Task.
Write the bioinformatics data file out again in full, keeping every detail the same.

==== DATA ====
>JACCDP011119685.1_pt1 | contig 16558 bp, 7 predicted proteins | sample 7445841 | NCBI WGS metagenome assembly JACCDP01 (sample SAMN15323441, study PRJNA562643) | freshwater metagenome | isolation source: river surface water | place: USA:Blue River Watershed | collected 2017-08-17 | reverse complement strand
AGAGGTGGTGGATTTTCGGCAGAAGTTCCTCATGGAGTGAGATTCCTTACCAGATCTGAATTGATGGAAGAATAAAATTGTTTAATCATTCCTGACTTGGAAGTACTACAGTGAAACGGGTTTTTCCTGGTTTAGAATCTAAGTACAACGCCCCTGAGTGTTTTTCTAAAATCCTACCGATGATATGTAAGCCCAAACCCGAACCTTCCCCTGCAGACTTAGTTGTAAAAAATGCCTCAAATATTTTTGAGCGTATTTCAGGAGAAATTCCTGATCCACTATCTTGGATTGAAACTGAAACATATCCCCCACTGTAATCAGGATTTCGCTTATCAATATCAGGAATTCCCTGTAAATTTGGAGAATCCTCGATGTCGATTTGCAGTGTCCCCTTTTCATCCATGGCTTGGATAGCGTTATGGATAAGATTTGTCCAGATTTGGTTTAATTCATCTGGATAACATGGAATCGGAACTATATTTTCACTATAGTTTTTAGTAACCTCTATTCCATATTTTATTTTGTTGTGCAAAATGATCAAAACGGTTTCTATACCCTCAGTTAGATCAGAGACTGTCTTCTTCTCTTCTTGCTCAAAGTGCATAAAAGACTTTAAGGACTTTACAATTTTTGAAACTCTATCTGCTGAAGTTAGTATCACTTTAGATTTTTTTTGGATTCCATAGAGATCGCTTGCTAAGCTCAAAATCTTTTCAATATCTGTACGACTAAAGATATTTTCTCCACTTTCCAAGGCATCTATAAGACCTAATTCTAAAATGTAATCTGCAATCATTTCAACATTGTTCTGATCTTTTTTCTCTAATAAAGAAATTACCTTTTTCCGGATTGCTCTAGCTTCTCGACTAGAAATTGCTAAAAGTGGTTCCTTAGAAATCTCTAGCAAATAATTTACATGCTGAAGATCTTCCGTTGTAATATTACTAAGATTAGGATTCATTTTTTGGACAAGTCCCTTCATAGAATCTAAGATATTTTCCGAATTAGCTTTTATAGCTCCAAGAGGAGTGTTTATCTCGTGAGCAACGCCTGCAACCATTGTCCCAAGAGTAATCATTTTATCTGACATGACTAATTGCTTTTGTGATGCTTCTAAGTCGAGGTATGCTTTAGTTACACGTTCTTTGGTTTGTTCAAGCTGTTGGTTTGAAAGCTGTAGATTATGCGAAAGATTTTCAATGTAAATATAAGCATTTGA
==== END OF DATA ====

>JACCDP011119685.1_pt1 | contig 16558 bp, 7 predicted proteins | sample 7445841 | NCBI WGS metagenome assembly JACCDP01 (sample SAMN15323441, study PRJNA562643) | freshwater metagenome | isolation source: river surface water | place: USA:Blue River Watershed | collected 2017-08-17 | reverse complement strand
AGAGGTGGTGGATTTTCGGCAGAAGTTCCTCATGGAGTGAGATTCCTTACCAGATCTGAATTGATGGAAGAATAAAATTGTTTAATCATTCCTGACTTGGAAGTACTACAGTGAAACGGGTTTTTCCTGGTTTAGAATCTAAGTACAACGCCCCTGAGTGTTTTTCTAAAATCCTACCGATGATATGTAAGCCCAAACCCGAACCTTCCCCTGCAGACTTAGTTGTAAAAAATGCCTCAAATATTTTTGAGCGTATTTCAGGAGAAATTCCTGATCCACTATCTTGGATTGAAACTGAAACATATCCCCCACTGTAATCAGGATTTCGCTTATCAATATCAGGAATTCCCTGTAAATTTGGAGAATCCTCGATGTCGATTTGCAGTGTCCCCTTTTCATCCATGGCTTGGATAGCGTTATGGATAAGATTTGTCCAGATTTGGTTTAATTCATCTGGATAACATGGAATCGGAACTATATTTTCACTATAGTTTTTAGTAACCTCTATTCCATATTTTATTTTGTTGTGCAAAATGATCAAAACGGTTTCTATACCCTCAGTTAGATCAGAGACTGTCTTCTTCTCTTCTTGCTCAAAGTGCATAAAAGACTTTAAGGACTTTACAATTTTTGAAACTCTATCTGCTGAAGTTAGTATCACTTTAGATTTTTTTTGGATTCCATAGAGATCGCTTGCTAAGCTCAAAATCTTTTCAATATCTGTACGACTAAAGATATTTTCTCCACTTTCCAAGGCATCTATAAGACCTAATTCTAAAATGTAATCTGCAATCATTTCAACATTGTTCTGATCTTTTTTCTCTAATAAAGAAATTACCTTTTTCCGGATTGCTCTAGCTTCTCGACTAGAAATTGCTAAAAGTGGTTCCTTAGAAATCTCTAGCAAATAATTTACATGCTGAAGATCTTCCGTTGTAATATTACTAAGATTAGGATTCATTTTTTGGACAAGTCCCTTCATAGAATCTAAGATATTTTCCGAATTAGCTTTTATAGCTCCAAGAGGAGTGTTTATCTCGTGAGCAACGCCTGCAACCATTGTCCCAAGAGTAATCATTTTATCTGACATGACTAATTGCTTTTGTGATGCTTCTAAGTCGAGGTATGCTTTAGTTACACGTTCTTTGGTTTGTTCAAGCTGTTGGTTTGAAAGCTGTAGATTATGCGAAAGATTTTCAATGTAAATATAAGCATTTGA